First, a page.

Monday, November 11, 2019

The many Lebanons manifesting

Composite graffiti image "Thawra" (revolution) by Tarek Chemaly
"So Tarek, shall we meet? Thawra*? Coffee?" *revolution in Arabic. So came the message of an Lebanese artist who just came back from an international tour. Well, so the revolution is now a social event it seems. A reminder of my pun slogan "metro - manif - dodo" a riff on the original "metro - boulot - dodo" with manif short of manifestation (which I coined for the events in 2005) or the joke "what ar you doing tonight?" with the answer being "dari7, cine" (dari7 means the tomb - in that case of Rafic Hariri in downtown Beirut).
OK nothing against social events I assure you (I mean not for me, for other people. Am too introverted!). This does not take out the original "poitical" meaning. The two can cohabtitate together, and trust me, what's better than "crowd sings baby shark to appease toddler" or "couple marries among the Beiruti protesting crowd" or "DJ hypes protests in Tripoli" titles on international sites to make the events news worthy.
Now, let it be known - I don't know who is protesting. I heard "non-religious youth wanting a better Lebanon" or variations of this sentence. Problem is, the four times I heard it, it came from people in the liberal-art-marketing-BCBG (bon chic bon genre) people who come from relatively at ease economic strata , so my sample is biased on this one. There are also the leftists - and those too are artistically inclined (designers, artists, actors...) who I follow on Instagram and who post regularly about their activities there.
But there are also the de facto leftists, those who actually come from marginalized or disenfranchised classes. People forget or disregard how much economic disparity between classes actually helped ignite the events in 1975 which culminated in the all out war. I remember what someone in the Lebanese Communist Party told me in an interview: "All I wanted was enough fare to pay a "service" (shared taxi) - not to participate in the upscale events, but to see then from afar".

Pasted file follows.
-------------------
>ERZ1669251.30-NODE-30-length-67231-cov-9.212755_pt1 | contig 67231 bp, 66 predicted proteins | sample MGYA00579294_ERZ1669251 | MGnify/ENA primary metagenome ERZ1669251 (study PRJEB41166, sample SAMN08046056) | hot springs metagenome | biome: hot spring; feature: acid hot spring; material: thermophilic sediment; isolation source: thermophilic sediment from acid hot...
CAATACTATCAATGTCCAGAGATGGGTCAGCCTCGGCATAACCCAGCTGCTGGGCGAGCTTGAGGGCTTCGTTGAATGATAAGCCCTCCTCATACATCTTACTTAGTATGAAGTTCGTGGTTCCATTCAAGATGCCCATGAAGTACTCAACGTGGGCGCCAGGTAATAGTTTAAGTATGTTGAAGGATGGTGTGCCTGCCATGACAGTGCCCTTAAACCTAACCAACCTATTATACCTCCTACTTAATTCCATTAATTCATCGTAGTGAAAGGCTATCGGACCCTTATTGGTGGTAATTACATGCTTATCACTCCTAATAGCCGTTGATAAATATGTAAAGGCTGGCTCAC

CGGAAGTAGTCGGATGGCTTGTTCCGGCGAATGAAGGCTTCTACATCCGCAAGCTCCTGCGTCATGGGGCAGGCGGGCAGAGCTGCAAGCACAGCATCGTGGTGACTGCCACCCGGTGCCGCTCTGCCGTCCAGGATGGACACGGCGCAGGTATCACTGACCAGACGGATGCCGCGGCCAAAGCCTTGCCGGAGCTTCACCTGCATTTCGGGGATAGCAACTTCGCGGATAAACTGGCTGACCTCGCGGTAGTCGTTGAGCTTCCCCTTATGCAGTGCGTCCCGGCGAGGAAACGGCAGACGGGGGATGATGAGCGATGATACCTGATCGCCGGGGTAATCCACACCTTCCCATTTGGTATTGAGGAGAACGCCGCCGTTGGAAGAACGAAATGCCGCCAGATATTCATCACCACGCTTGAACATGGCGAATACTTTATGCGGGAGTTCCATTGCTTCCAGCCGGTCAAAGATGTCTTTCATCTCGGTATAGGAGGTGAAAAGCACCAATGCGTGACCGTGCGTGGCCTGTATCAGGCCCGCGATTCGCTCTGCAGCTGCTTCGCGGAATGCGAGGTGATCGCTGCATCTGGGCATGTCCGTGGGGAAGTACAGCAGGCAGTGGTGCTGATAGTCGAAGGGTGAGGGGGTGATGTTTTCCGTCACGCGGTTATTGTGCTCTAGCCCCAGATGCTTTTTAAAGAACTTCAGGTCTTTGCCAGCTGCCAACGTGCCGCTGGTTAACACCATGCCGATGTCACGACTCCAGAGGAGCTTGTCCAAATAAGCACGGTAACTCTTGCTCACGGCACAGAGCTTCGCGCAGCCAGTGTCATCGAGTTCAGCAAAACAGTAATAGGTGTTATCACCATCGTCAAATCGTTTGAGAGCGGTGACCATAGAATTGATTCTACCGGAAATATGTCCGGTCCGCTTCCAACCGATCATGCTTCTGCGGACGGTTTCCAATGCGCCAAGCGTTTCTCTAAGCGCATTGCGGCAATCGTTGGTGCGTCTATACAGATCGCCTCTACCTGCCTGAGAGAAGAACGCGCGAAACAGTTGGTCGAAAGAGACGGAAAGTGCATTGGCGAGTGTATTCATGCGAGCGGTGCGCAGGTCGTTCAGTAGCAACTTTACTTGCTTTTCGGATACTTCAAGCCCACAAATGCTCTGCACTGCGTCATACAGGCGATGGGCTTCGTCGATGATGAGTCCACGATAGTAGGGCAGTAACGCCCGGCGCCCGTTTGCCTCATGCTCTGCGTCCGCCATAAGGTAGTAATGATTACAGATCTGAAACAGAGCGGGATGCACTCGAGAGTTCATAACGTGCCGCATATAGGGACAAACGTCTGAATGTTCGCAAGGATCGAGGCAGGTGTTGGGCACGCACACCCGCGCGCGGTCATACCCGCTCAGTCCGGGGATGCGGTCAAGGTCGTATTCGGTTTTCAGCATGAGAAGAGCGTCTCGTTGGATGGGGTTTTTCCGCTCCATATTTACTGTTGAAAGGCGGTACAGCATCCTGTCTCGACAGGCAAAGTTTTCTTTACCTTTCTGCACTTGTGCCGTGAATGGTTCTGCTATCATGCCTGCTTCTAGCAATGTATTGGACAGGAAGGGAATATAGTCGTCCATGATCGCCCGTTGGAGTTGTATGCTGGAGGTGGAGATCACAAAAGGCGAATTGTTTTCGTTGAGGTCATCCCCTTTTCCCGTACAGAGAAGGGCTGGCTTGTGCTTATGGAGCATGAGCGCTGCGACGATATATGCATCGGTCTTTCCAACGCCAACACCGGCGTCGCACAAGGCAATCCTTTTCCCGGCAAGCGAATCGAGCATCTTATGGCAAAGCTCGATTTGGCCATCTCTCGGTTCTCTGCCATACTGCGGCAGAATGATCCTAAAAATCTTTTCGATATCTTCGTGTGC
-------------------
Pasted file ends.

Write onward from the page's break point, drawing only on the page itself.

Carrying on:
Naturally, like in every revolution or upheaval - there are the dreamers or idealists who want a far fetched goal such as "bring the system down" or something like that. And these abound in Lebanon.
Interestingly, the events at large still lack a centralized mouthpiece. And truth be told, they lasted more than anyone had expected them to. And whereas they held out in the rain, a blissful autumnish weather came in handy to them. I admit that there are images showing diminishing crowd numbers in Beirut, but the traction is still there as the manifesting people changed tactics by targeting government institutions on rotation.
All this reminds me of the movie the commitments whose slogan was "they had nothing but they were willing to risk it all". I truly feel to many people this is a last ditch effort to "dream" or "aspire" a little...
Now all this is divorced from the decision-making political spheres it seems, or more abruptly from the deepening financial crisis which we seem to be running into. At a fast speed.
So who else is manifesting? I am not sure. People who "used to believe in political parties" (and who re-re-elected them last year in the parliamental elections)? I find that had to believe. But I am told they are there. What that means in practise eludes me actually.
Lebanon has always been a "pays a deux vitesses" (a country at two speeds), no - make that 5 speeds! Some people I know (such as my friend Farid Chehab) think this is its strength. All these multitude of people coming from different places and backgrounds in such close geographical proximity. Some others think it its doom as this is like putting an exploding mixture and waiting for it to blow.
And blow it did. But not in the way it was expected.